In this embodiment, one of the dielectric steps 4 is the full thickness of the busbar 8. It may be desirable to make the steps less than the full thickness of the busbar 8 to avoid increasing the switching threshold too much.

The width of the step could be kept small to minimise the non-switching region. Alternatively, the initial trench 6 may be made somewhat shallower and the metal may be overplayed to form a busbar 8 that extends beyond the dielectric structures 4 as illustrated in Figure 4.

Turning now to Figure 3, an alternative process for providing an electrode-patterned substrate is illustrated.

The transfer carrier 1 of Figure 3a is similar to that of Figure la except that the embossing 4 includes additional raised lines or walls 101 (levees) which are significantly taller than the surrounding features and define the boundaries of the pixel or electrode line. Typically the levees 101 are from 4 - 10 Am tall and 3 - 7 Am wide.

Preferably they have a smooth surface to reduce the wetting of the subsequent coatings. In Figure 3b the busbar 8 is formed in the trench 6 in a similar manner to that of Figure lb. A liquid solvent-based transparent conductor 103 (eg a dispersion of PEDOT: PSS [HO Starck Baytron P]) is coated into the areas (channels or pixels) defined by the levees 101. The coating process may be any known deposition technique, preferably gravure or flexo- gravure coating, or inkjet deposition. The dispersion 103, in this example PEDOT: PSS dries and forms a subscantiaily uniform layer 10 to form the transparent conductor. The surface properties of the embossing resin 4 are such that the film formation provides a uniform coating while preventing any coating over the levees 101.

The layer 10 makes ohmic contact with the busbar 8. As illustrated in Figure Be, the bottom corners of the levees 101 may include an internal radius 104 feature matched to minimise the meniscus effect forming an undesirable thicker conductive region closer to the levee.

Turning now to Figure 5, a display device with greyscale capability 22 comprises the cell wall assembly 5 of Figure 2b, including a first cell wall 12a and first electrode structures 10a, formed as previously described and in ohmic contact with the busbar 8. The device 22 in this example is a liquid crystal display device and has a layer of electro-optic material 20 which comprises a nematic LC.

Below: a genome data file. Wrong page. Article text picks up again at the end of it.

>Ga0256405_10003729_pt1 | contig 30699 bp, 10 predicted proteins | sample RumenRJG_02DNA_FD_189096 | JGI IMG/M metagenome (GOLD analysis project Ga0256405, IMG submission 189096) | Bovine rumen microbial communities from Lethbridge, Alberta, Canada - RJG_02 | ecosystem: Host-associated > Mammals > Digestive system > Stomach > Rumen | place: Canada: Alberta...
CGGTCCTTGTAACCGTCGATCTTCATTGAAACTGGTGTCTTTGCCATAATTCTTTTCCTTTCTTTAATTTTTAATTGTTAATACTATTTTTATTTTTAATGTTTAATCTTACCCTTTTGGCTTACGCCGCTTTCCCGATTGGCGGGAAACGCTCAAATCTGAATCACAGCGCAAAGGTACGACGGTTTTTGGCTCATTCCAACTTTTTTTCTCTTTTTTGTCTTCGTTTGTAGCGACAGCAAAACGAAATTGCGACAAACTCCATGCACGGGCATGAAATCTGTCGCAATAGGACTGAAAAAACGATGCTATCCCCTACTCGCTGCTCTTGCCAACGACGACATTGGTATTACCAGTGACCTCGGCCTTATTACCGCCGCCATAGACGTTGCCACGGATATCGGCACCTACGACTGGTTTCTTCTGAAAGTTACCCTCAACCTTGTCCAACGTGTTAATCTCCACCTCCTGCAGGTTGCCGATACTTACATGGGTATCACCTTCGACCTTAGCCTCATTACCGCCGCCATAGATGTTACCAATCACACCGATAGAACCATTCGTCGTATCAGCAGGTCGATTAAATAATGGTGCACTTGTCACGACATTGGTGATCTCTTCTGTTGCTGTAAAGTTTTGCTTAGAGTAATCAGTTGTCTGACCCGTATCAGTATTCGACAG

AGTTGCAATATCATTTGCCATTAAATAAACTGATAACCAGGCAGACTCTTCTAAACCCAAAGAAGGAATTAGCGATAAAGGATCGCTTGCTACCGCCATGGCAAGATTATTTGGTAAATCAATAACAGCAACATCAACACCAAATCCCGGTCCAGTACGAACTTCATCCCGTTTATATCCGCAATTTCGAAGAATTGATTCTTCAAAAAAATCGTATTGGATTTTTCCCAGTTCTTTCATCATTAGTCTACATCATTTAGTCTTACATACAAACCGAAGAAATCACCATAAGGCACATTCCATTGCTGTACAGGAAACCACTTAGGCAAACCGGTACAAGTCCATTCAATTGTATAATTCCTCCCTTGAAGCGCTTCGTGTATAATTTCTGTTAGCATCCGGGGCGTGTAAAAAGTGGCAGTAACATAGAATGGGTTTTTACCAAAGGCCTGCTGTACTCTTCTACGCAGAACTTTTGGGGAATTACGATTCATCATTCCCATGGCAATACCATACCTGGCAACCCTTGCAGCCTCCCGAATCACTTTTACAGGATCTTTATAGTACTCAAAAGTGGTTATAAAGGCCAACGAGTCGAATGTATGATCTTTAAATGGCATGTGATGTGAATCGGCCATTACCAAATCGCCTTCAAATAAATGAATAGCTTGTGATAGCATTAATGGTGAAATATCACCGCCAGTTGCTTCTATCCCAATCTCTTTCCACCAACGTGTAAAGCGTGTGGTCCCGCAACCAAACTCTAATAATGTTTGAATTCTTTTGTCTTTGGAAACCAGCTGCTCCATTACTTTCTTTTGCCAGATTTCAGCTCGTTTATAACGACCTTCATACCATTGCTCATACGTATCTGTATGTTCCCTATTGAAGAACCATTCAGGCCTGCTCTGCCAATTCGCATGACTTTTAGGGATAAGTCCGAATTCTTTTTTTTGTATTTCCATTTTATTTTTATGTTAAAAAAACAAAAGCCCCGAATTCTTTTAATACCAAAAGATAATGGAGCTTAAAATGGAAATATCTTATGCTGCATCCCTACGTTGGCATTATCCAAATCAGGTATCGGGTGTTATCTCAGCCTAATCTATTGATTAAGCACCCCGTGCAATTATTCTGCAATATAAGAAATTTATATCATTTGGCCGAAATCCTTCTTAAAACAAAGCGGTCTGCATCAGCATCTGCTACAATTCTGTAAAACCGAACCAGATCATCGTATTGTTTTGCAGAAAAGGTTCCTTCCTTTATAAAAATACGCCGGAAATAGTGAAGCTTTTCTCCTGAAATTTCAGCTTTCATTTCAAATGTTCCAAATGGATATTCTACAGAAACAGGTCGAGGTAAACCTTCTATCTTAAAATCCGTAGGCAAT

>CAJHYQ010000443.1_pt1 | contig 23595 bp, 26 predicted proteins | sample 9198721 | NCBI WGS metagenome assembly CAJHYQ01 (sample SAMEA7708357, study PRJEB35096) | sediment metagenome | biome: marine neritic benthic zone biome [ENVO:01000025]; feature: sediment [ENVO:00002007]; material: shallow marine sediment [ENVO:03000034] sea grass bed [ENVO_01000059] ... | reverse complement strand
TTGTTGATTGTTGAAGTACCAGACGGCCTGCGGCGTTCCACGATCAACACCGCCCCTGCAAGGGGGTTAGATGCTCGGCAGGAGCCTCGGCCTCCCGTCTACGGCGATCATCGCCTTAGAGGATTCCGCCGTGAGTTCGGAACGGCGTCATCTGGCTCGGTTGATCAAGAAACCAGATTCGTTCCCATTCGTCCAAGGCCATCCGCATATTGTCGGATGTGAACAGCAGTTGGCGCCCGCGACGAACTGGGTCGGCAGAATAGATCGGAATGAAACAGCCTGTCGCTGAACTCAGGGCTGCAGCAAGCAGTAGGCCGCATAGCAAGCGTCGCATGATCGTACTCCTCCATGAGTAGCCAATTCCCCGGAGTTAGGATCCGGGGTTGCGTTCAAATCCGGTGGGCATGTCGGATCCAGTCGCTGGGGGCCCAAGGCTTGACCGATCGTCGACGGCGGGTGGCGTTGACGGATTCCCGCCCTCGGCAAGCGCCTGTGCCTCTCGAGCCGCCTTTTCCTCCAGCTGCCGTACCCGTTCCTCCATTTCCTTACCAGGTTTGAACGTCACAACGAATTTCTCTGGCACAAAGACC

A first surface alignment 18a is provided on the innermost surface of the cell wall assembly 5. The surface alignment 18a in this example comprises a PABN surface textured with posts to provide bistable alignment to adjacent molecules of the nematic LC material 20. Other bistable alignments could be used, or conventional alignment materials such as rubbed polyimide if the display is monostable, for example a supertwist or HAN cell.

A second cell wall 12b is of conventional construction, being formed from a flat glass or plastics material and having second electrode structures 10b formed thereon by a conventional etch technique using ITO. A second surface alignment 18b is provided on the second electrode structures lob, in this example inducing homeotropic alignment in adjacent LC molecules. Means for distinguishing between different optical states are provided, in this example polarisers 16 which are adhered to the outer surfaces of the cell walls 12. It will be understood that surface alignments 18 could be transposed; ie the PABN surface alignment could be provided on the innermost surface of the second cell wall and the homeotropic surface alignment could be provided on the first cell wall assembly 5. The second cell wall 12b may be spaced apart from the first cell wall assembly 5 by conventional spacing means (not shown) for example microbeads or pieces of glass fibre or polymer fibre.

Suitable spacing means are well known to those skilled in the art of LCD manufacture.

The inner surfaces of both cell walls 12 are substantially planar and parallel to each other, and the layer of nematic LC material 20 is of substantially constant thickness. The shortest distance between the LC material and one of the first electrode structures lOa varies within the area of the pixel illustrated in Figure 5.

Above a maximum threshold voltage all of the visible pixel area is in an 'on' state. For a bistable display, when the voltage is reduced or removed the pixel remains in the on' state. To switch the pixel to an 'off' state, a suitable pulse is applied.